Jamaica in danger

Country would face serious issues from powerful hurricanes like Irma and Harvey

Senior staff reporter

Tuesday, September 12, 2017

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Jamaica could be faced with a serious physical infrastructural dilemma if the island is hit by a high-category hurricane like Harvey or Irma, according to local infrastructure stakeholders.

Civil engineer and Incorporated MasterBuilders Association of Jamaica (IMAJ) executive Carvel Stewart said that while most concrete (or block and steel) buildings, especially those with concrete roofs, should hold their own against unruly hurricanes like Irma and Harvey, there is a serious issue that many of the buildings have not benefited from proper inspection by professionals employed to the municipal corporations, because of a shortage of personnel.

Hurricane Irma at Category 5, with winds of up to 185 miles per hour, destroyed the tiny island of Barbuda last week on its rampage across the eastern and northern Caribbean before moving on to Florida in the United States.

Described as one of the strongest Atlantic hurricane in history, Irma has been blamed for at least 46 deaths and billions of dollars in damage.

Before Irma's passage, Harvey made landfall as a Category 4 hurricane with 130 mph winds near Rockport, Texas, in the United States on August 25, taking more than 71 lives and leaving a trail of destruction that US authorities estimate will cost more than US$70 billion to repair.

The ferocity of both storms has reopened debate as to whether meteorologists should start looking at a sixth category of hurricanes with winds well over the Category 5 limit of 157 mph.

Yesterday, Stewart, while pointing out the danger these powerful hurricanes to concrete buildings, expressed great concern about the structures in squatter settlements, especially those built with plyboard and zinc.

The former long-serving IMAJ president said that a good start to dealing with the situation would be to pass the Building Act, which has been in Parliament for more than two years now.

“Pass the Act as soon as possible, and promulgate a building code to ensure that we beef up resistance to these threats,” Stewart said.

He said that, while the industry can continue to use international building standards, there were issues peculiar to Jamaica which should be addressed by the regulations in the Building Act, which Local Government and Community Development Minister Desmond McKenzie said he is determined to have passed before the end of this year.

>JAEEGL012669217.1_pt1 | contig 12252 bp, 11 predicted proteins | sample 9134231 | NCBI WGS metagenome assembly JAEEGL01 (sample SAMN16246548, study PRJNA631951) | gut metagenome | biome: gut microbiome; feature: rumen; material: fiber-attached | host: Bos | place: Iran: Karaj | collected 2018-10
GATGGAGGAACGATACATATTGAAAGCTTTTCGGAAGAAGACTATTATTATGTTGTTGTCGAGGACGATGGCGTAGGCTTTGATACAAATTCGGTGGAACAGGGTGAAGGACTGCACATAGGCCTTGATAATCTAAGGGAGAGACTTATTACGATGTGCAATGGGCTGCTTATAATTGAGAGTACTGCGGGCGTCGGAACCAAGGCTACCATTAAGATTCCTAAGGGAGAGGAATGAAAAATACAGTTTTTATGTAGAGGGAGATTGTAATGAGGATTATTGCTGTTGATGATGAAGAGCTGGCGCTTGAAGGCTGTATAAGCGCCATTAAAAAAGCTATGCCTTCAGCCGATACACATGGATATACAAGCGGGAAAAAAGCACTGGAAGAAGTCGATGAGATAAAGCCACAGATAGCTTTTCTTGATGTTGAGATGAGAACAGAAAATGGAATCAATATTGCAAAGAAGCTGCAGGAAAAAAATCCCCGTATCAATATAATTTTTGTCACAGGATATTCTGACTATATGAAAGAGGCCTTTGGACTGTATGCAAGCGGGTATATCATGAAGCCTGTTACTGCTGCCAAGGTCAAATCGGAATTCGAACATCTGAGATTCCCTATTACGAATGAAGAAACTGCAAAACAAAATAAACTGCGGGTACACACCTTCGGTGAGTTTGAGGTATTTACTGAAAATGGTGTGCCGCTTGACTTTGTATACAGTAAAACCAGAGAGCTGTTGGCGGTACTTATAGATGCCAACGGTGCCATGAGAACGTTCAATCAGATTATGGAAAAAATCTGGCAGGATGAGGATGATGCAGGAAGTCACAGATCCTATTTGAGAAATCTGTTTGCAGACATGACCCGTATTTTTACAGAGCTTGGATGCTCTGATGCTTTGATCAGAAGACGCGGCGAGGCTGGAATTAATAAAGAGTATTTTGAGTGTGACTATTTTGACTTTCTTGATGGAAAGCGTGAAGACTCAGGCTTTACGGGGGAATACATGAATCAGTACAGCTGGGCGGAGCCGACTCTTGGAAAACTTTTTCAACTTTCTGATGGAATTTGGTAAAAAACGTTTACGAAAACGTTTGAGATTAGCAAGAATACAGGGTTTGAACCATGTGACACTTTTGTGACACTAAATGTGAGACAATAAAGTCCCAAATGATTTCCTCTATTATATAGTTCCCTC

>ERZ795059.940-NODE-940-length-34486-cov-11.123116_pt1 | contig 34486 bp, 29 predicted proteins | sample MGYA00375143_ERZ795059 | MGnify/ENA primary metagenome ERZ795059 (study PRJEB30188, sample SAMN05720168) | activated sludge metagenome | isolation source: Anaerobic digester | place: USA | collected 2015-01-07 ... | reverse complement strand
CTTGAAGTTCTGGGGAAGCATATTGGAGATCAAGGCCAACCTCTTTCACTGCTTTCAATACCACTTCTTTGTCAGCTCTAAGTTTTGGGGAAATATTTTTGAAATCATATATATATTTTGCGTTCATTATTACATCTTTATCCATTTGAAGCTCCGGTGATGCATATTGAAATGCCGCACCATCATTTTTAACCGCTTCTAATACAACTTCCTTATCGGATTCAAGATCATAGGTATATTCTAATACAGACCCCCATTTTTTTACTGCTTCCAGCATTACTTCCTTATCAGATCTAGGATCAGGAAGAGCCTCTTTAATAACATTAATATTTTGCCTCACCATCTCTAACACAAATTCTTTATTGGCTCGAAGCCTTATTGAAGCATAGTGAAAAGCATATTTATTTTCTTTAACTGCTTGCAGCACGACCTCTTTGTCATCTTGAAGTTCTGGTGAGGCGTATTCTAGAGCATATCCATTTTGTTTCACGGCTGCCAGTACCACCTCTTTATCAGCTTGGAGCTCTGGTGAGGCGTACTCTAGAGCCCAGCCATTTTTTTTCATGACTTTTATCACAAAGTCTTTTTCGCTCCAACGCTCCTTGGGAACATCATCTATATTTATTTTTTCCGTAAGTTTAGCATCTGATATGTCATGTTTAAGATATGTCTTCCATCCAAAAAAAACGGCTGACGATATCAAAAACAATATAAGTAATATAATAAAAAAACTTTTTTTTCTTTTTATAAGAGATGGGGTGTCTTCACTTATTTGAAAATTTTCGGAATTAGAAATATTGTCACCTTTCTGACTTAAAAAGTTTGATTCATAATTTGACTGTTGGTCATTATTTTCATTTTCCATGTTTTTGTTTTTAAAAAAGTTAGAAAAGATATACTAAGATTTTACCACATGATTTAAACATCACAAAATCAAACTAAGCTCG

“I have no intention of waiting any longer for the debate to be resumed (in the House of Representatives),” McKenzie told the Jamaica Observer last night.

McKenzie, the former mayor of Kingston and a senator who has been pushing for the passage and implementation of the new Act and the accompanying Building Code for several years, noted that it has been two months since he opened the debate in anticipation of the hurricane season, and up to now the Opposition spokesman on local government Noel Arscott has not responded to his opening presentation.

“I have no intention of waiting any longer. It is two months now and we have been looking at the situation as it relates to climate change. I will indicate to the Speaker of the House tomorrow (today) that I intend to close the debate next week Tuesday,” he said.

McKenzie also announced in June that the Government is reviewing regulations accompanying the Disaster Risk Management Act, which was passed in Parliament in 2015. He said that the review is being done to strengthen the provisions and make the legislation more effective, particularly in relation to compulsory evacuations from areas deemed vulnerable to severe weather, such as hurricanes and tropical storms.

Kingston Mayor Delroy Wiliams agreed that the Kingston and St Andrew Municipal Corporation (KSAMC), which he chairs, is capable of effectively monitoring and inspecting building developments across the Corporate Area, although he admitted that the corporation could do a better job with an increase in building approval fees.

According to Mayor Williams, the KSAMC has been forced to find extra funding to meet the cost of inspections across the capital city because the fees it is allowed to charge are way below those that other municipalities, like Portmore, are able to charge for the work done by building inspectors.

“Somebody has to pay the building fees to meet these expenses and to ensure that the contributions conform with the standards that are there. It is in the interest of the people of Kingston and St Andrew to have an effective building and town planning department, but our rates are too far below the rates that are charged by other municipalities. They are between 15 and 100 per cent below, and we have to be trying to find other means to finance it,” Williams said.

But Stewart believes that a simple solution would be for local authorities, like the KSAMC, which are finding it difficult to finance building inspections, to contract private professionals to do the job and increase the fees to pay them, without employing full-time staff.

“Major projects need inspection, and they should be able to pay the fees,” Stewart said. “So engage the private sector to inspect and submit the reports, and the fees would remove the need for the overhead costs of having staff to do it.”




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